Already 31 chains promise “clean clothes” from Bangladesh

Already 31 chains promise “clean clothes” from Bangladesh

Dozens of clothing chains have signed the Clean Clothes charter for Bangladesh, but some of the major brands are missing. Meanwhile a new disaster in Cambodia makes it painfully clear there still is a lot of work to be done.

31 chains sign enforceable charter

Trade union IndustriALL Global Union had made the fashion industry an ultimatum: clothing retailers got until midnight on Wednesday to agree with their charter to improve security in Bengal factories.

 

31 chains had signed the enforceable “Accord on Fire and Building Safety in Bangladesh” before that deadline, agreeing on independent inspections of factories, access for unions and the formation of safety committees. The charter also guarantees the right of employees to refuse work in certain circumstances. The brands have also declared to be prepared to pay for renovations on factories of subcontractors.

 

The signing of the two largest clothing groups in the world earlier this week have certainly sped up the process. Since then a number of chains have joined: PVH (Tommy Hilfiger and Calvin Klein), Tesco, Marks & Spencer, Primark, El Corte Inglés, Mango, Carrefour, Aldi, Benetton, WE Group, Esprit, Lidl, Abercrombie & Fitch and more.

 

American brands lag behind

“It is historic that so many brands have signed a legally binding agreement that puts workers first”, says Ben Vanpeperstraete of Clean Clothes Campaign. “This accord promises fundamental changes in the Bengal clothing industry. It is a shame however that the American brands are not following the European ones”, by which he refers to among other Gap and Walmart.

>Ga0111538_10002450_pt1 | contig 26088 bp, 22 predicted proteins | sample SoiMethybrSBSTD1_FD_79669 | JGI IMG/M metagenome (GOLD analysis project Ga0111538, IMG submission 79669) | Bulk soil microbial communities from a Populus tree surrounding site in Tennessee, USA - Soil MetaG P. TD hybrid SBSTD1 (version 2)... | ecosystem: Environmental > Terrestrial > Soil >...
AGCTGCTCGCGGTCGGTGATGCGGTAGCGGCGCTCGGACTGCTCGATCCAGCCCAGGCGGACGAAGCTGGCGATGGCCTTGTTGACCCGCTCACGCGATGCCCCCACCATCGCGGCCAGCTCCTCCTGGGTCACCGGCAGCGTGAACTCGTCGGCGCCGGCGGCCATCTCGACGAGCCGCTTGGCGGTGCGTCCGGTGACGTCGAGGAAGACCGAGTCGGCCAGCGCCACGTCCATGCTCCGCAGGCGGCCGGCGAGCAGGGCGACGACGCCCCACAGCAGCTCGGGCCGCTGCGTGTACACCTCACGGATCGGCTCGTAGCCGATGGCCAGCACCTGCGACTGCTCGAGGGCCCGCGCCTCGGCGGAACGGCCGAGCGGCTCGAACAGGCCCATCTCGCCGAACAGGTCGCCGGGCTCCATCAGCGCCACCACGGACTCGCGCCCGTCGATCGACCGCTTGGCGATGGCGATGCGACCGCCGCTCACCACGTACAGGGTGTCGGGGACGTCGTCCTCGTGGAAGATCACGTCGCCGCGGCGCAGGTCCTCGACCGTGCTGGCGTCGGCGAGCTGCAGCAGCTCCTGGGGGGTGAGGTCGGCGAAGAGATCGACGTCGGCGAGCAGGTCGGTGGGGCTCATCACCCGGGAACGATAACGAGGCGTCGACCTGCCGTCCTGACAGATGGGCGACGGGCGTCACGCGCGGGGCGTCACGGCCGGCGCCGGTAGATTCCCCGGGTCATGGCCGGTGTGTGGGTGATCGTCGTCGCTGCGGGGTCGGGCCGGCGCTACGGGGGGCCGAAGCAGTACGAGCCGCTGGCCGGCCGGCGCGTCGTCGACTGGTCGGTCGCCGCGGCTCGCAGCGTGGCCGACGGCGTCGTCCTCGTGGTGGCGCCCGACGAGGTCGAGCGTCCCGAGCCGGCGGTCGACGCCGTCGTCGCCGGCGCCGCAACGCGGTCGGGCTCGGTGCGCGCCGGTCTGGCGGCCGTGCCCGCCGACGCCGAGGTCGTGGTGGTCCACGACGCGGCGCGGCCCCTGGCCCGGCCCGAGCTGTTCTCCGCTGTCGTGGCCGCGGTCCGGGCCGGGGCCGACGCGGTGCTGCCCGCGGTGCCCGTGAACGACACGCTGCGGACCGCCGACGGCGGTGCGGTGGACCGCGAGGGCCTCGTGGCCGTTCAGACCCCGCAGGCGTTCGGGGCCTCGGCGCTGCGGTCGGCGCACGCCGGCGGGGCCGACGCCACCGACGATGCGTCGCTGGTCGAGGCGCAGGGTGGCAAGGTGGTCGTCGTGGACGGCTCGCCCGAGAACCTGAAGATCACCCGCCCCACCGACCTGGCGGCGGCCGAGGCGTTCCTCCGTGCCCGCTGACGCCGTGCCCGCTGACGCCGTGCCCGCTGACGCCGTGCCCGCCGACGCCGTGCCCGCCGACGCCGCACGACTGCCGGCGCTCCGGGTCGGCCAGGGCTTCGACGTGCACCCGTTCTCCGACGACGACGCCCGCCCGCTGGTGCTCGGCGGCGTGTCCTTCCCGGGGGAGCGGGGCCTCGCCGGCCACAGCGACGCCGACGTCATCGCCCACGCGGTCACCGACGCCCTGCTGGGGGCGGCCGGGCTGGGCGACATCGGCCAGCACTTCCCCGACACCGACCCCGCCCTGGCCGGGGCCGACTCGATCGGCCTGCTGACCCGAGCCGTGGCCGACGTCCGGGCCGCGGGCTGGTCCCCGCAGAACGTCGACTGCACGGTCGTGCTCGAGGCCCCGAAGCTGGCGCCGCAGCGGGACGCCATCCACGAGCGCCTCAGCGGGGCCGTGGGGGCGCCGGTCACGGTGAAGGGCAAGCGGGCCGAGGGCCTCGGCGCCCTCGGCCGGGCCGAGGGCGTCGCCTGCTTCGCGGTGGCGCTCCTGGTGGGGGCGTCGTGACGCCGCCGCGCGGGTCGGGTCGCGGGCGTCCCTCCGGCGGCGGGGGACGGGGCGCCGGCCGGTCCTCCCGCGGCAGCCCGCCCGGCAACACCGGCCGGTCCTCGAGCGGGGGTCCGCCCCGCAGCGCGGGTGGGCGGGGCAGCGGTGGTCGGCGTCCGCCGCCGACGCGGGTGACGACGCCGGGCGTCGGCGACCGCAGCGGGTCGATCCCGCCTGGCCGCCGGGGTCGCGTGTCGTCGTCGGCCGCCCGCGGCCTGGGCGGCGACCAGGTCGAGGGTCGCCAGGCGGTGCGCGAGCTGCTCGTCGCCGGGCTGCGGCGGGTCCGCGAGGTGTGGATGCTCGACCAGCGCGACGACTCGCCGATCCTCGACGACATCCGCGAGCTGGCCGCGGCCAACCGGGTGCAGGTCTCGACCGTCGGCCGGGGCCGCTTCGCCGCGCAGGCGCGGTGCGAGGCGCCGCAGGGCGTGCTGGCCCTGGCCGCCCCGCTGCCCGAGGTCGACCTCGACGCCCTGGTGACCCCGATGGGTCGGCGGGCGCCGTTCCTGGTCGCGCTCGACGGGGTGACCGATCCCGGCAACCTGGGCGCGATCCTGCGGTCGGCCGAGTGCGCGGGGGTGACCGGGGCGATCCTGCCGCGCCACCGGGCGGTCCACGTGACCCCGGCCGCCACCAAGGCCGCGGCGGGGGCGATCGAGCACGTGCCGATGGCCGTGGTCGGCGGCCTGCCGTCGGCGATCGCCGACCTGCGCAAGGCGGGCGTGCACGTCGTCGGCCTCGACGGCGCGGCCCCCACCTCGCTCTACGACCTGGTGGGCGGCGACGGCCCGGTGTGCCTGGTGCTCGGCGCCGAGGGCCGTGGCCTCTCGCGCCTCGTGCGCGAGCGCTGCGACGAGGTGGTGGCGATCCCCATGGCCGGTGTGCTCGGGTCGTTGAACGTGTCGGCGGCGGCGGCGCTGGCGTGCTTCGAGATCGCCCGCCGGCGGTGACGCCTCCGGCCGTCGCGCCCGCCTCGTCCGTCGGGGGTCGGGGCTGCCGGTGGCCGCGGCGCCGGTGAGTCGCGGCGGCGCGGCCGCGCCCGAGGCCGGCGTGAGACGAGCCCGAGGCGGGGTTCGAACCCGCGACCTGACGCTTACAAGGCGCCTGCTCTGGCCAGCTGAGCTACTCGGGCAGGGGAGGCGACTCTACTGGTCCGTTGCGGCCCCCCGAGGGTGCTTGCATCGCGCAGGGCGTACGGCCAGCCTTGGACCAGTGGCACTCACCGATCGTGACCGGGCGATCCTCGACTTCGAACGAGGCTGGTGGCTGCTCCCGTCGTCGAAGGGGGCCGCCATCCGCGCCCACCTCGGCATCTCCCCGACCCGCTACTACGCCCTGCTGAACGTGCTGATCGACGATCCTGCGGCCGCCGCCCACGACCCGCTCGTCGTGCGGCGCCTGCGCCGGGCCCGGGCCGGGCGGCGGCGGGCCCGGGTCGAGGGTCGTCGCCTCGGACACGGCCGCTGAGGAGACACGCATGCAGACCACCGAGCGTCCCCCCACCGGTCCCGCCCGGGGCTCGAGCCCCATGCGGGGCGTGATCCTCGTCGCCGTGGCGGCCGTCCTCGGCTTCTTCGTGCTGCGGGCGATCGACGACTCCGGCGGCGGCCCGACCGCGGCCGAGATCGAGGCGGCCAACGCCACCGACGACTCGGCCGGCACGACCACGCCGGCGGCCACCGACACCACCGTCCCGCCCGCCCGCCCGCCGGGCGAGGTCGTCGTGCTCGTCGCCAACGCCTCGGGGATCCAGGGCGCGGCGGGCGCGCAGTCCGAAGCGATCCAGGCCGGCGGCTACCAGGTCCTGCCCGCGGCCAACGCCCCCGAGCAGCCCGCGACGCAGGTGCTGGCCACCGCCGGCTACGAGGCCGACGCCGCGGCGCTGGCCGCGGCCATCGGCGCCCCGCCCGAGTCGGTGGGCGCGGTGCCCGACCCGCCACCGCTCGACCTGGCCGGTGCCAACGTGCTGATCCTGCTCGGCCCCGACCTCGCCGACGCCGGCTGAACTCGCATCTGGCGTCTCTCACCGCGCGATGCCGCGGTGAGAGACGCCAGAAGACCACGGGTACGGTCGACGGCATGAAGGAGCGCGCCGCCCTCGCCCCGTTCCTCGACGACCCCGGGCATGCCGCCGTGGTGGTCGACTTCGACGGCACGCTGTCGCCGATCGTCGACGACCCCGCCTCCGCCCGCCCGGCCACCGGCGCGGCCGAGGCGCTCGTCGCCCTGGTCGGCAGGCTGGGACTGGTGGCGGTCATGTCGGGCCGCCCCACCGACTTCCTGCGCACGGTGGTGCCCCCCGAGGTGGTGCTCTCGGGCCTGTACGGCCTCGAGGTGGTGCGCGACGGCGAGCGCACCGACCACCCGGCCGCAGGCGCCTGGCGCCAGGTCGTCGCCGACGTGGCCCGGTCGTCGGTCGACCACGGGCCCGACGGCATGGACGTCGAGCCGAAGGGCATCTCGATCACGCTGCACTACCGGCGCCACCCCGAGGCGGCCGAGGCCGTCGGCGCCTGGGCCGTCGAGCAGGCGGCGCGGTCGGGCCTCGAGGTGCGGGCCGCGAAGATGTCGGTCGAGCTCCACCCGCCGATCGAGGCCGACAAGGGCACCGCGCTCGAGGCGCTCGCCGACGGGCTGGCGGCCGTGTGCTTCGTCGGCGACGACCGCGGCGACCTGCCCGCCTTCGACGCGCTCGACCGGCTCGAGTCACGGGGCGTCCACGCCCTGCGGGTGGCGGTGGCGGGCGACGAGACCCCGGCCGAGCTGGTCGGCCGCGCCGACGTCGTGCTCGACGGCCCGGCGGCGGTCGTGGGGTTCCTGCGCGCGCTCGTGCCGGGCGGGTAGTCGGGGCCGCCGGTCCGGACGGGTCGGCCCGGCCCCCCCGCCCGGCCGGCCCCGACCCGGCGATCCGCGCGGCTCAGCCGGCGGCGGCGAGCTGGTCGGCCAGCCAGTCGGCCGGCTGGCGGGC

“We at Clean Clothes Campaign have first approached the big chains that at least worked at a European level. Because the accord needs a big scale, it was important they signed first, before we went to the big players”, Vanpeperstraete continues.

 

Still work to do

The enthusiasm about the agreement was overshadowed by the fact that terms agreed upon are not always followed. For example, the victims of the factory fire in Tazreen (November 2012) are still waiting for the compensation that was promised.

 

The negotiations with Primark about compensation for the Rana Plaza disaster are also at a dead end: “I'm disappointed and also angry," said Amirul Haque Amin, head of the National Garment Workers' Federation. "It has been two weeks and I expected after the meeting to hear from them within three or four days."

 

The problem is not only situated in Bangladesh, say the NGOs. In countries such as Pakistan, Indonesia, Cambodia and Burma people are also still working in dire conditions.

 

That once again became painfully clear, when Wednesday the roof of a shoe factory collapsed in Cambodia. Three people were killed and at least six injured. According to the first information the factory was making shoes for Japanese producer ASICS. In Cambodia the textile and shoe factories are the biggest employers, worth 65,000 jobs. Last year the sector brought in 3.7 billion dollar.

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